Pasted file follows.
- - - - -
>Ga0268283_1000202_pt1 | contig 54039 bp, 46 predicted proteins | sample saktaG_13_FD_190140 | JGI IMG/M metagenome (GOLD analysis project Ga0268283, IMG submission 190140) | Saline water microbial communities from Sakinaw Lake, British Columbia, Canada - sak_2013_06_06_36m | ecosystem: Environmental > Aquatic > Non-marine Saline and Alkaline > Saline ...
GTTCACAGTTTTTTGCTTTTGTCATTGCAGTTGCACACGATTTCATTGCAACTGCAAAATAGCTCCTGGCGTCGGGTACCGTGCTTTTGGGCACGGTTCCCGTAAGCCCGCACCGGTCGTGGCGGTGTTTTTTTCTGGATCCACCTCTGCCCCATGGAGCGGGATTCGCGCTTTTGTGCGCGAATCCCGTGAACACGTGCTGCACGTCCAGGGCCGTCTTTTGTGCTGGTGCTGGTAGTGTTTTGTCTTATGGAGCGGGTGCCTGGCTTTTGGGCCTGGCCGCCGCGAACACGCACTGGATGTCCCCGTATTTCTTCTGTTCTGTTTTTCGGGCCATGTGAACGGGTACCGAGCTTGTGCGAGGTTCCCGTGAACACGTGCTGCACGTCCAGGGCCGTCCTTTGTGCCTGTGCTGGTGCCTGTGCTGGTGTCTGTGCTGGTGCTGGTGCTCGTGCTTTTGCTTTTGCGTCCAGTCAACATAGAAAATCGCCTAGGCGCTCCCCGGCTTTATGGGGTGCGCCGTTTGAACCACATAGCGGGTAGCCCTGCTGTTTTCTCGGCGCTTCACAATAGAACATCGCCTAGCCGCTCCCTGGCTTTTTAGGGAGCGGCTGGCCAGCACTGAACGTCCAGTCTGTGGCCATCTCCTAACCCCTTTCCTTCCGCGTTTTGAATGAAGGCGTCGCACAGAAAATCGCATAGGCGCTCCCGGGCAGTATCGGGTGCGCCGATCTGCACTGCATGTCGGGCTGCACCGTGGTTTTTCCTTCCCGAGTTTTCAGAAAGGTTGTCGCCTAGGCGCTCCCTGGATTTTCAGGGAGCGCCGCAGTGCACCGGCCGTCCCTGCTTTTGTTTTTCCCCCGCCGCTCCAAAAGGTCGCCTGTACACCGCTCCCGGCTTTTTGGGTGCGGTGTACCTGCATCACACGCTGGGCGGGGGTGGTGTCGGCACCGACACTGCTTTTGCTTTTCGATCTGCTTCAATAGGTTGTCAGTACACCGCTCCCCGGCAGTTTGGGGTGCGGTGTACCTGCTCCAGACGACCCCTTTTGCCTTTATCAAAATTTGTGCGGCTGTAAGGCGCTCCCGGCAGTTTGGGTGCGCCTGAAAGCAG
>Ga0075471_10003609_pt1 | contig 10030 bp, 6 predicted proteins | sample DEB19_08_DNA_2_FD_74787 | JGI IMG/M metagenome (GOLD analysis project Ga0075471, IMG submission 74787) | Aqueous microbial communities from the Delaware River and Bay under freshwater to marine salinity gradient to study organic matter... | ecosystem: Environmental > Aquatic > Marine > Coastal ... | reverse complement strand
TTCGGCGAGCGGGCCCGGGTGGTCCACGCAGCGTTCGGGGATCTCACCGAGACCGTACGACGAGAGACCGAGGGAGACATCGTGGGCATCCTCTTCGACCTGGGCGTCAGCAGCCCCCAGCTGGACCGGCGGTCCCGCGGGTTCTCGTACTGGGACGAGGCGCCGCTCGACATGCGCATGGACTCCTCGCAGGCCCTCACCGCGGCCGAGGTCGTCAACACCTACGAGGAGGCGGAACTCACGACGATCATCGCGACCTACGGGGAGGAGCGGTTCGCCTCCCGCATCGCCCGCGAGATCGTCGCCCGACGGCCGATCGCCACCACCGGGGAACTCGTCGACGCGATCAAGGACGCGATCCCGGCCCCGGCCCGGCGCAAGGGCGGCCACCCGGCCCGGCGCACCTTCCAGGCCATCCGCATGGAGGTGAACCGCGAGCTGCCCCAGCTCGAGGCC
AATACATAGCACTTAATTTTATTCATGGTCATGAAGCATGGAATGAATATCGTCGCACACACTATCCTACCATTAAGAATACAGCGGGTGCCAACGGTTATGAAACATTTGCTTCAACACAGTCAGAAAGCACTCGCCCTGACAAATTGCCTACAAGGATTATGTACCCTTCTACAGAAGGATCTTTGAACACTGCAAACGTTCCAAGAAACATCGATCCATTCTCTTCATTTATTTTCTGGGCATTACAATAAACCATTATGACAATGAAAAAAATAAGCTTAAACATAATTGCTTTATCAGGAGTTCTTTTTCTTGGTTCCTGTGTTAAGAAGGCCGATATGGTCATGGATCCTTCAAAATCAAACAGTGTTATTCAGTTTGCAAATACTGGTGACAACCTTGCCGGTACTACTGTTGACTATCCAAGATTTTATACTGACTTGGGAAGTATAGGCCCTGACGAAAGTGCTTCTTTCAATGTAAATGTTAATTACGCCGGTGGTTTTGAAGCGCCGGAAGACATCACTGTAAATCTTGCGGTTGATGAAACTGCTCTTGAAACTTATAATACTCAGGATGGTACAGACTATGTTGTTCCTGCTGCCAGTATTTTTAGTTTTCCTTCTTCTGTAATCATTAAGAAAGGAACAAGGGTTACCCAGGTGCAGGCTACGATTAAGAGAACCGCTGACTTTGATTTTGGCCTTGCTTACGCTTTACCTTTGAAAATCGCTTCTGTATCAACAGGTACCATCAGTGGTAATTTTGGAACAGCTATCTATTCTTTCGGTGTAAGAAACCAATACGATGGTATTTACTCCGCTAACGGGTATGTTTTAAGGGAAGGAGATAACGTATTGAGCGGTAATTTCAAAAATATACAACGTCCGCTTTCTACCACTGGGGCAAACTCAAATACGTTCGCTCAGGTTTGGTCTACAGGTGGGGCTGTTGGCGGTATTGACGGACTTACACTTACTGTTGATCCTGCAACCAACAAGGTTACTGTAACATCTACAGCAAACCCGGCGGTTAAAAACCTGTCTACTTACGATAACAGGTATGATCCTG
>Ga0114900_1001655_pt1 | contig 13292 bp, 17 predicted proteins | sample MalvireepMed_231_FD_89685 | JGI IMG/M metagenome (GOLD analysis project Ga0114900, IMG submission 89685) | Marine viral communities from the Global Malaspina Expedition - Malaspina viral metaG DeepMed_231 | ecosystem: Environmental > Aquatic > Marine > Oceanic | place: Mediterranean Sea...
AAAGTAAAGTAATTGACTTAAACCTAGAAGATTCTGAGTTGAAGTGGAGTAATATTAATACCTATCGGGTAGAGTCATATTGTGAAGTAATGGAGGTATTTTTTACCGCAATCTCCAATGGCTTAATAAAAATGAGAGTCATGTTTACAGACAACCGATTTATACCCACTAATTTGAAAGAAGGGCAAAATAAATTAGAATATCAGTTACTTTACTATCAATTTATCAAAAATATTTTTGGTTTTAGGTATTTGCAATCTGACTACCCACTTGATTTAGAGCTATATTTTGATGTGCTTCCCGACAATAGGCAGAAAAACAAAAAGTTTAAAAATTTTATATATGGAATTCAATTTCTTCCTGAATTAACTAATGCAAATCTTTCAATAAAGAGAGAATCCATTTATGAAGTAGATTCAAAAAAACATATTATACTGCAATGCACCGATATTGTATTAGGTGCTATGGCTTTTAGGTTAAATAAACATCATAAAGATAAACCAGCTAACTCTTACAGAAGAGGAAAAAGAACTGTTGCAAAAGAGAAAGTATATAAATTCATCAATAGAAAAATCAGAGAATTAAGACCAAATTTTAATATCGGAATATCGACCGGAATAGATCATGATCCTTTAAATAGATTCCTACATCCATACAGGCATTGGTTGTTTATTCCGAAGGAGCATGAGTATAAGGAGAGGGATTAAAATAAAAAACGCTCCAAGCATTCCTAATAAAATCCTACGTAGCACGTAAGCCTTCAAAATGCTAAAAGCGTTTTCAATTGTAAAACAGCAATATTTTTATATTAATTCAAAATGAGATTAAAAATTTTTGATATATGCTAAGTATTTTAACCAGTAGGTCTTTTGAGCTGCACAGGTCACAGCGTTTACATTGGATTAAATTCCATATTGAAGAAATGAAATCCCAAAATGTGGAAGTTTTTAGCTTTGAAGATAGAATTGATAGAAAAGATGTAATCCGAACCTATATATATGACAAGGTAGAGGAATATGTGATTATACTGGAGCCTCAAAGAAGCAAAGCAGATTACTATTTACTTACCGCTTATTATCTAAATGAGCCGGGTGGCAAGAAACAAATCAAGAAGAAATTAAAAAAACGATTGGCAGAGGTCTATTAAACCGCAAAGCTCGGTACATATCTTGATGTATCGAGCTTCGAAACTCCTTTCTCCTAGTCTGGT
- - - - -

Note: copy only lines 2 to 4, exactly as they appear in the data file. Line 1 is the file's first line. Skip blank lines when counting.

GTTCACAGTTTTTTGCTTTTGTCATTGCAGTTGCACACGATTTCATTGCAACTGCAAAATAGCTCCTGGCGTCGGGTACCGTGCTTTTGGGCACGGTTCCCGTAAGCCCGCACCGGTCGTGGCGGTGTTTTTTTCTGGATCCACCTCTGCCCCATGGAGCGGGATTCGCGCTTTTGTGCGCGAATCCCGTGAACACGTGCTGCACGTCCAGGGCCGTCTTTTGTGCTGGTGCTGGTAGTGTTTTGTCTTATGGAGCGGGTGCCTGGCTTTTGGGCCTGGCCGCCGCGAACACGCACTGGATGTCCCCGTATTTCTTCTGTTCTGTTTTTCGGGCCATGTGAACGGGTACCGAGCTTGTGCGAGGTTCCCGTGAACACGTGCTGCACGTCCAGGGCCGTCCTTTGTGCCTGTGCTGGTGCCTGTGCTGGTGTCTGTGCTGGTGCTGGTGCTCGTGCTTTTGCTTTTGCGTCCAGTCAACATAGAAAATCGCCTAGGCGCTCCCCGGCTTTATGGGGTGCGCCGTTTGAACCACATAGCGGGTAGCCCTGCTGTTTTCTCGGCGCTTCACAATAGAACATCGCCTAGCCGCTCCCTGGCTTTTTAGGGAGCGGCTGGCCAGCACTGAACGTCCAGTCTGTGGCCATCTCCTAACCCCTTTCCTTCCGCGTTTTGAATGAAGGCGTCGCACAGAAAATCGCATAGGCGCTCCCGGGCAGTATCGGGTGCGCCGATCTGCACTGCATGTCGGGCTGCACCGTGGTTTTTCCTTCCCGAGTTTTCAGAAAGGTTGTCGCCTAGGCGCTCCCTGGATTTTCAGGGAGCGCCGCAGTGCACCGGCCGTCCCTGCTTTTGTTTTTCCCCCGCCGCTCCAAAAGGTCGCCTGTACACCGCTCCCGGCTTTTTGGGTGCGGTGTACCTGCATCACACGCTGGGCGGGGGTGGTGTCGGCACCGACACTGCTTTTGCTTTTCGATCTGCTTCAATAGGTTGTCAGTACACCGCTCCCCGGCAGTTTGGGGTGCGGTGTACCTGCTCCAGACGACCCCTTTTGCCTTTATCAAAATTTGTGCGGCTGTAAGGCGCTCCCGGCAGTTTGGGTGCGCCTGAAAGCAG
>Ga0075471_10003609_pt1 | contig 10030 bp, 6 predicted proteins | sample DEB19_08_DNA_2_FD_74787 | JGI IMG/M metagenome (GOLD analysis project Ga0075471, IMG submission 74787) | Aqueous microbial communities from the Delaware River and Bay under freshwater to marine salinity gradient to study organic matter... | ecosystem: Environmental > Aquatic > Marine > Coastal ... | reverse complement strand
TTCGGCGAGCGGGCCCGGGTGGTCCACGCAGCGTTCGGGGATCTCACCGAGACCGTACGACGAGAGACCGAGGGAGACATCGTGGGCATCCTCTTCGACCTGGGCGTCAGCAGCCCCCAGCTGGACCGGCGGTCCCGCGGGTTCTCGTACTGGGACGAGGCGCCGCTCGACATGCGCATGGACTCCTCGCAGGCCCTCACCGCGGCCGAGGTCGTCAACACCTACGAGGAGGCGGAACTCACGACGATCATCGCGACCTACGGGGAGGAGCGGTTCGCCTCCCGCATCGCCCGCGAGATCGTCGCCCGACGGCCGATCGCCACCACCGGGGAACTCGTCGACGCGATCAAGGACGCGATCCCGGCCCCGGCCCGGCGCAAGGGCGGCCACCCGGCCCGGCGCACCTTCCAGGCCATCCGCATGGAGGTGAACCGCGAGCTGCCCCAGCTCGAGGCC